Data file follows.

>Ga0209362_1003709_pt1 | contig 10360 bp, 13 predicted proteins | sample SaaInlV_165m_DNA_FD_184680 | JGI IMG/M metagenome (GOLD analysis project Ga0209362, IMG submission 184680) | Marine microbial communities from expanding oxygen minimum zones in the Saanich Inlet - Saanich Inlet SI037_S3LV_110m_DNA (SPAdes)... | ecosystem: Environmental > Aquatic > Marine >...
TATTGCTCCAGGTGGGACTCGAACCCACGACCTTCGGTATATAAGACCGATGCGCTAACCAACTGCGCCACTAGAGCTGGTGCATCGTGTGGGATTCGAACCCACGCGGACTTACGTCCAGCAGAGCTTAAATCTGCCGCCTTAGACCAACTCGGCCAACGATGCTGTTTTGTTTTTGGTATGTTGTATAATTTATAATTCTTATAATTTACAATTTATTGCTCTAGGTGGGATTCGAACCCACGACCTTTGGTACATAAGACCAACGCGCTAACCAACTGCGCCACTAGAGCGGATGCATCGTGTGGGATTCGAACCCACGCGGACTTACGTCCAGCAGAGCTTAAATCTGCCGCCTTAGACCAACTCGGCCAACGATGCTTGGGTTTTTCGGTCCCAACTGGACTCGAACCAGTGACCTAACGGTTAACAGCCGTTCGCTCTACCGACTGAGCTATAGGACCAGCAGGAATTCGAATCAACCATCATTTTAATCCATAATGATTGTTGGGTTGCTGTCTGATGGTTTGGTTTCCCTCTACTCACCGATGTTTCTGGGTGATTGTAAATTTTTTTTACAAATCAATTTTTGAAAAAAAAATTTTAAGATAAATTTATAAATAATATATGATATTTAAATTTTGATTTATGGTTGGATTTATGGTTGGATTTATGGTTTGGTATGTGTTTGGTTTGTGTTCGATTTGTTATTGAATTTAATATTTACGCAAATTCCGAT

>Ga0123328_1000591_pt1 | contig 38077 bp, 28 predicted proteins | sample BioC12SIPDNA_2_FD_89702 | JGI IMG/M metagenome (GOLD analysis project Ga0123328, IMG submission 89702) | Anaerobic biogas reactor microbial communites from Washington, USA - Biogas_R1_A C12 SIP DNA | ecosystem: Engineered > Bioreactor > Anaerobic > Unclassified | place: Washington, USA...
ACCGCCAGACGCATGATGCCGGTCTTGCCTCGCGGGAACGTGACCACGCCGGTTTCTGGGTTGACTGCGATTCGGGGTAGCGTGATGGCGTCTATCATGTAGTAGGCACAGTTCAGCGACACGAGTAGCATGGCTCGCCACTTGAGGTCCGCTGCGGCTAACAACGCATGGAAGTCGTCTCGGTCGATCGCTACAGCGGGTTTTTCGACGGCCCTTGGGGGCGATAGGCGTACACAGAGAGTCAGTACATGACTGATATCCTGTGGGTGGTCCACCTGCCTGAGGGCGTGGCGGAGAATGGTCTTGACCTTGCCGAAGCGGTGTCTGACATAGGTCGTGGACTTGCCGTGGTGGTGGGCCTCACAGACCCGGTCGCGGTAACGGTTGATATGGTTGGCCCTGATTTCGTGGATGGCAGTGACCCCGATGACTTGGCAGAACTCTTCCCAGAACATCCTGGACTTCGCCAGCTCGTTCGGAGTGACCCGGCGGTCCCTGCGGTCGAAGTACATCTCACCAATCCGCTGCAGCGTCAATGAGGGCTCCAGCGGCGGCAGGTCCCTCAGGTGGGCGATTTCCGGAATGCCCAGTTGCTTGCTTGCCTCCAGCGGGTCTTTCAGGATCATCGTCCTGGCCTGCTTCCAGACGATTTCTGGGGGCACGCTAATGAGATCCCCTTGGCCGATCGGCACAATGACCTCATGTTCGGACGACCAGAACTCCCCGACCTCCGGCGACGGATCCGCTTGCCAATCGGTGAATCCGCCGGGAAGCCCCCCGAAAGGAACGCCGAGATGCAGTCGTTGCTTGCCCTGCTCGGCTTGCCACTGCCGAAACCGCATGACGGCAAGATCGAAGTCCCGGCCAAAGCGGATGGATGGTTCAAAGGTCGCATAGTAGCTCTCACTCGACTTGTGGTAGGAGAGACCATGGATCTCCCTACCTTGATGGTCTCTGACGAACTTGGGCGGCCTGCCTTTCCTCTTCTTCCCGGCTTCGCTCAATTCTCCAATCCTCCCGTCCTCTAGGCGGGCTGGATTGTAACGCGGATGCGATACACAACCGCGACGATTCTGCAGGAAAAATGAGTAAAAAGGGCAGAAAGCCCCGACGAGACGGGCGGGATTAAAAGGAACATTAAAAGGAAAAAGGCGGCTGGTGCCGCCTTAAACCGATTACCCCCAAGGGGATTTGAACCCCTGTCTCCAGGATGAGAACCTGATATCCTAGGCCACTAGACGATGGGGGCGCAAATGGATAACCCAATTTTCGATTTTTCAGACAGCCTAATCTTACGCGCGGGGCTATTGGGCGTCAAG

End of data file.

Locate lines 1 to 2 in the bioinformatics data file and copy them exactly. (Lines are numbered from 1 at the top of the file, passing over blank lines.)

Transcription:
>Ga0209362_1003709_pt1 | contig 10360 bp, 13 predicted proteins | sample SaaInlV_165m_DNA_FD_184680 | JGI IMG/M metagenome (GOLD analysis project Ga0209362, IMG submission 184680) | Marine microbial communities from expanding oxygen minimum zones in the Saanich Inlet - Saanich Inlet SI037_S3LV_110m_DNA (SPAdes)... | ecosystem: Environmental > Aquatic > Marine >...
TATTGCTCCAGGTGGGACTCGAACCCACGACCTTCGGTATATAAGACCGATGCGCTAACCAACTGCGCCACTAGAGCTGGTGCATCGTGTGGGATTCGAACCCACGCGGACTTACGTCCAGCAGAGCTTAAATCTGCCGCCTTAGACCAACTCGGCCAACGATGCTGTTTTGTTTTTGGTATGTTGTATAATTTATAATTCTTATAATTTACAATTTATTGCTCTAGGTGGGATTCGAACCCACGACCTTTGGTACATAAGACCAACGCGCTAACCAACTGCGCCACTAGAGCGGATGCATCGTGTGGGATTCGAACCCACGCGGACTTACGTCCAGCAGAGCTTAAATCTGCCGCCTTAGACCAACTCGGCCAACGATGCTTGGGTTTTTCGGTCCCAACTGGACTCGAACCAGTGACCTAACGGTTAACAGCCGTTCGCTCTACCGACTGAGCTATAGGACCAGCAGGAATTCGAATCAACCATCATTTTAATCCATAATGATTGTTGGGTTGCTGTCTGATGGTTTGGTTTCCCTCTACTCACCGATGTTTCTGGGTGATTGTAAATTTTTTTTACAAATCAATTTTTGAAAAAAAAATTTTAAGATAAATTTATAAATAATATATGATATTTAAATTTTGATTTATGGTTGGATTTATGGTTGGATTTATGGTTTGGTATGTGTTTGGTTTGTGTTCGATTTGTTATTGAATTTAATATTTACGCAAATTCCGAT